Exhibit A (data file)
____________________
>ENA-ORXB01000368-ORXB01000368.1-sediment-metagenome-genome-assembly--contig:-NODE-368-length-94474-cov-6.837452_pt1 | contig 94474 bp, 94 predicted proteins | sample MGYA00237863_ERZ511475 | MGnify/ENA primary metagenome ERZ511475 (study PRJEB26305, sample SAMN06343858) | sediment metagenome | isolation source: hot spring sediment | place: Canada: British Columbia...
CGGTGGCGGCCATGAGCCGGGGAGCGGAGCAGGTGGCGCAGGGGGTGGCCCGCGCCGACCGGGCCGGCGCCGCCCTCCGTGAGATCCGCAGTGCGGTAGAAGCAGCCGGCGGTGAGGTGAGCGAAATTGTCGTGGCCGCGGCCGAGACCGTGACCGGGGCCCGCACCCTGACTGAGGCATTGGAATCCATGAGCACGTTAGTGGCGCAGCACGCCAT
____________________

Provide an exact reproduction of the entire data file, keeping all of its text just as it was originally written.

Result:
>ENA-ORXB01000368-ORXB01000368.1-sediment-metagenome-genome-assembly--contig:-NODE-368-length-94474-cov-6.837452_pt1 | contig 94474 bp, 94 predicted proteins | sample MGYA00237863_ERZ511475 | MGnify/ENA primary metagenome ERZ511475 (study PRJEB26305, sample SAMN06343858) | sediment metagenome | isolation source: hot spring sediment | place: Canada: British Columbia...
CGGTGGCGGCCATGAGCCGGGGAGCGGAGCAGGTGGCGCAGGGGGTGGCCCGCGCCGACCGGGCCGGCGCCGCCCTCCGTGAGATCCGCAGTGCGGTAGAAGCAGCCGGCGGTGAGGTGAGCGAAATTGTCGTGGCCGCGGCCGAGACCGTGACCGGGGCCCGCACCCTGACTGAGGCATTGGAATCCATGAGCACGTTAGTGGCGCAGCACGCCAT